Misery of mental health Mental illness is the single most important contributor to misery, according to The Global Happiness Council, a think-tank concerned with happiness and wellbeing. Mental ill health accounts for far more unhappiness than physical illness but remains largely untreated. (Global Happiness Council)
Measles strategy Ending measles would save 22m lives by 2030, but what is the best way to achieve this? Some argue for piggybacking on current campaigns while others say it is prudent to focus on one global disease at a time and wait until polio is gone. A study suggests measles vaccination has a wider positive effect on child mortality. (Wired, Frontiers of Public Health)
US drug prices A White House report aimed to tackle high drug prices but without curbing innovation. Companies say other countries pay unfairly low prices and that cutting their profits will stifle breakthroughs. American hospitals are fighting back against monopoly pricing by creating their own supply of critical medicines. (White House, NYT, Boston Globe)
Bearing gifts to Greeks Ten Greek politicians have been accused of allegedly taking bribes from Novartis in return for illegally raising drug prices and allowing the Swiss pharma giant privileged access to the Greek market. (FT)
'I was locked in a steel cage' Peter Humphrey, the British corporate investigator arrested in China while working for GSK, looks back on 23 harrowing months in jail. (FT Magazine)
Sick buildings and healthy homes “Personalised indoor environments” could tackle many of the problems affecting workers' health. The UK's Institution of Mechanical Engineers argues that adapting homes to enable older people to remain independent could save the NHS “billions of pounds” a year. Suggestions range from remote monitoring systems to moving plug sockets to eye-level positions. (Harvard Gazette, Digital Health, iMechE)
Getting the measure of marijuana US Attorney General Jeff Sessions came under fire for his attempts to link cannabis use to the opioid crisis which some say could make the epidemic worse. The Lancet examines the evidence for medical marijuana. (Vox, NYT, The Lancet)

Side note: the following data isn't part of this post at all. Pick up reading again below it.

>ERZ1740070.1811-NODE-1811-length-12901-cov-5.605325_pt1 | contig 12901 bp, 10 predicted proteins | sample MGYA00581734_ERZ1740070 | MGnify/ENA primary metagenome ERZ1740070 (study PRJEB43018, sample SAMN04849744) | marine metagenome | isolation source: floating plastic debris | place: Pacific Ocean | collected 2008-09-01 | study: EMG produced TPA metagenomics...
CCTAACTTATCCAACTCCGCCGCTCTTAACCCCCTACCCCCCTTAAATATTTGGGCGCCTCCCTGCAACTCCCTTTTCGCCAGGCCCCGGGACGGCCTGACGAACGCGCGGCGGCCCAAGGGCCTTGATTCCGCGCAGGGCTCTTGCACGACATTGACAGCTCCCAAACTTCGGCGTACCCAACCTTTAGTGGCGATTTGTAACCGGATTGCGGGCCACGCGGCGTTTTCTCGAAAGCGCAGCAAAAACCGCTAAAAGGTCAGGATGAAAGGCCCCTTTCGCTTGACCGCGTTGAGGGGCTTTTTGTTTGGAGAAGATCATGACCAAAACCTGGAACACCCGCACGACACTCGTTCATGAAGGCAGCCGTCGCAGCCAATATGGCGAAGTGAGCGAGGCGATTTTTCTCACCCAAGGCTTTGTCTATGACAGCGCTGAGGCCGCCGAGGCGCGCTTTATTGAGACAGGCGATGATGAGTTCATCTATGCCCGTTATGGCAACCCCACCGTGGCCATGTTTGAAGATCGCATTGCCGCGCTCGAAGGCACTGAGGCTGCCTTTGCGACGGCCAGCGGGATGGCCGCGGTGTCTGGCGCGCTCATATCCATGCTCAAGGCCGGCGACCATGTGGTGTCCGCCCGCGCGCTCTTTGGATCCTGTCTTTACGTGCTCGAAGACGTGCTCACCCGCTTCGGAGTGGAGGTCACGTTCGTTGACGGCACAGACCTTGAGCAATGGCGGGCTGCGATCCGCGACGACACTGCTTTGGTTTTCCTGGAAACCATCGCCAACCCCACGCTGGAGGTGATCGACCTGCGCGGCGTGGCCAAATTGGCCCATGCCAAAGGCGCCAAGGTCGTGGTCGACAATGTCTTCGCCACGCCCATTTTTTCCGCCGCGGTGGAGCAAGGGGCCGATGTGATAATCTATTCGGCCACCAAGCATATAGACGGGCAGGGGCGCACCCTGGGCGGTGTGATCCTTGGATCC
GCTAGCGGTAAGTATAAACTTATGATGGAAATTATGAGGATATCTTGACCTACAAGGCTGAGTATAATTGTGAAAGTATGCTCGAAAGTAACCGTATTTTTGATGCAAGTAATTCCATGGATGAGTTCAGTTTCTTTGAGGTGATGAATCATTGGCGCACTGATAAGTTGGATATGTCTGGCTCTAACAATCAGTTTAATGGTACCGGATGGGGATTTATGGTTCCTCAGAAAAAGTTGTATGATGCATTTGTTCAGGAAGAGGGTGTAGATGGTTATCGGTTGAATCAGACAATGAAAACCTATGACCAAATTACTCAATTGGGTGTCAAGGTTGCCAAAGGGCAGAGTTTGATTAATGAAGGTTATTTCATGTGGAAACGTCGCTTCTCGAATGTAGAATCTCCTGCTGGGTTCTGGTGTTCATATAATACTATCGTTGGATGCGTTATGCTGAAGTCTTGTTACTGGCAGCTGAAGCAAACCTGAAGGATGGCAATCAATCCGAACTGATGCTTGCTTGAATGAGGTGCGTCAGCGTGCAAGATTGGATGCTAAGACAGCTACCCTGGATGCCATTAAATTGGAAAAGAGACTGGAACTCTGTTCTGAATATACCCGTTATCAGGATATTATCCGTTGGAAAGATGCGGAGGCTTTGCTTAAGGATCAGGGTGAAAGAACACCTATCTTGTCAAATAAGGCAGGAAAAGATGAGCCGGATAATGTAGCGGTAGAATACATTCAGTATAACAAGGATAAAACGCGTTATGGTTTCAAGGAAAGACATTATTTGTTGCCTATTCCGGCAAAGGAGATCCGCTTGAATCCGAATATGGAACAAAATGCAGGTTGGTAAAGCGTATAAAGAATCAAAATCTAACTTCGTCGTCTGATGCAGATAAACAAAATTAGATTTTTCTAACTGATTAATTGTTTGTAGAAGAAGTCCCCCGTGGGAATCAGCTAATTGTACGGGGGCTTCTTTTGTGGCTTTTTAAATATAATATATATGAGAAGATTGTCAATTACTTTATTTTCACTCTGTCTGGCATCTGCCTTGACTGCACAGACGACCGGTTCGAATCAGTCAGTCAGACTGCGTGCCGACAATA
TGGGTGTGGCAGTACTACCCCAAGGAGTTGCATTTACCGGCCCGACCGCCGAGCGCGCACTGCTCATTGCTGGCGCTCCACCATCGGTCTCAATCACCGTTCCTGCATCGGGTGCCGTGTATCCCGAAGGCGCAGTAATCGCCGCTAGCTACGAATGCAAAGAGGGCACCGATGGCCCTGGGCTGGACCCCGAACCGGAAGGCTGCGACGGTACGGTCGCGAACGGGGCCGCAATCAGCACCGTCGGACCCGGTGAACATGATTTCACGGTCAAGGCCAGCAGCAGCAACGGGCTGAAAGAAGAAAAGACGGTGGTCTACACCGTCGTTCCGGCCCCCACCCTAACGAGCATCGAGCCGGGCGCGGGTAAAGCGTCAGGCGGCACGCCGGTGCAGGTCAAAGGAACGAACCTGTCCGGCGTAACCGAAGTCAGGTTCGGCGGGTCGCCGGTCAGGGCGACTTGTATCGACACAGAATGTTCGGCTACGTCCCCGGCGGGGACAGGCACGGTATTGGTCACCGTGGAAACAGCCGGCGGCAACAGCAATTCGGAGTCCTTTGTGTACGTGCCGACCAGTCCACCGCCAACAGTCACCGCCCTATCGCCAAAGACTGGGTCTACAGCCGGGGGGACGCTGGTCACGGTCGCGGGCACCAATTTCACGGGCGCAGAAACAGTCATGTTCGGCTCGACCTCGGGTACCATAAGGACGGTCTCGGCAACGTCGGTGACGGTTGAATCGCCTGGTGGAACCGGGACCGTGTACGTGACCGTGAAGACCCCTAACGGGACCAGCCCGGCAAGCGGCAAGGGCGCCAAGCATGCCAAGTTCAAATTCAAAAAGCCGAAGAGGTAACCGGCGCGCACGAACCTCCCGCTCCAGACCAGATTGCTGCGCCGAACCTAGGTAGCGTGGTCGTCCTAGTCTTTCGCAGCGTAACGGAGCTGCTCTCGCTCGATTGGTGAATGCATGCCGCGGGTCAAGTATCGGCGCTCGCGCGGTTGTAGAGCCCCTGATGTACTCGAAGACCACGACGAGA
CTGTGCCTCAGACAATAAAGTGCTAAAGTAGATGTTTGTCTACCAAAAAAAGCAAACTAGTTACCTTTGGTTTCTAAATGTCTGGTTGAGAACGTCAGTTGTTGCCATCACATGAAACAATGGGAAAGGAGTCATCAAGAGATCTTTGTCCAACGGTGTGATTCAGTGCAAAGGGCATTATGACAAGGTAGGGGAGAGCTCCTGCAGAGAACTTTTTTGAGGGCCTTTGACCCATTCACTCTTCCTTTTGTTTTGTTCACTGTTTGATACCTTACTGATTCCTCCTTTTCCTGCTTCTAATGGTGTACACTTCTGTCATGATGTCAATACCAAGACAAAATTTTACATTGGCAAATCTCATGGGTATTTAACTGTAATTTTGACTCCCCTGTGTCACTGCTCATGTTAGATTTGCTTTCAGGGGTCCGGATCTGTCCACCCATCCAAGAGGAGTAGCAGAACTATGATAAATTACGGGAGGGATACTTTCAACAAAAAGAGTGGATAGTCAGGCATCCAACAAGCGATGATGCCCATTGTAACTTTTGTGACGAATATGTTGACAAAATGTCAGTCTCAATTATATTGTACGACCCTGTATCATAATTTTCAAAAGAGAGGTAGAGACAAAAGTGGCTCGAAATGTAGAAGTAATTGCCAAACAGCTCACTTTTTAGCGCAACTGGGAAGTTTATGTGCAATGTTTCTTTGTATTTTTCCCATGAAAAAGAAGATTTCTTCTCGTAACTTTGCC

Gut, mood and memory Researchers are discovering remarkable new links between gut bacteria and the brain. Problems from poor sleep to memory loss could be helped by manipulating the microbiome, the trillions of bacteria living inside healthy human bodies. (FT)
The 'cognitive prosthetic’ A brain implant that boosts memory could be a way of achieving the same effects humans have always experienced from caffeine, nicotine, drugs such as Ritalin, or a quick run around the park. (NYT)
Best from the Journals
Surgical infections Patients undergoing surgery in poorer countries are more likely to develop infections which may be linked to drug-resistant bacteria. They also have higher antibiotic use and are more likely to be infected with bacteria that are resistant to medicine. (The Lancet)
Action on nutrition The UN Decade of Action on nutrition will succeed only if there is political commitment at country level. This needs to take into account a nation's institutions; political and societal contexts; knowledge, evidence and framing; and capacities and resources. (BMJ)
Processed food fears A new study associates with a bigger risk of cancer the consumption of ultra-processed foods, which in some countries account for up to half of daily energy intake. UK supermarkets have been told to ditch fatty foods at checkouts. (BMJ, The Times)
Assisted dying More than a quarter of North Americans are now able to choose a medically-assisted death. Although such plans often cause controversy, most places have found that once the political decision has been made this tends to subside. (BMJ)
Medical messaging Modern tools such as WhatsApp have already overtaken traditional methods such as the pager for communication between clinicians during emergencies, but the race is on to find a healthcare-specific solution robust enough to use during situations such as terror attacks. (BMJ)
Campaigning in poetry The Bigger Picture Project uses hip hop and spoken word poetry to raise awareness of type 2 diabetes among black and minority ethnic youth in the US. Over the past decade, rates have tripled in American Indian, doubled in African American, and increased up to 50 per cent in Asian and Hispanic youth. (JAMA)
Podcast of the week
The loneliness experiment The BBC has launched what it hopes will be the world's largest ever survey on loneliness and health, developed by British psychologists in a collaboration with the Wellcome Collection. (BBC Health Check, 27m)
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Previous edition: Goodbye Big Tobacco, hello Big Vape
Sponsorship and sport Aspiring athletes viewing their Olympic idols will be subjected to ads from the likes of McDonald's and Coca-Cola. But why are the world's greatest sporting events still promoted by products that cause obesity? Should they be treated the same way as tobacco sponsors — banned from the Olympics since 1988? (The Guardian)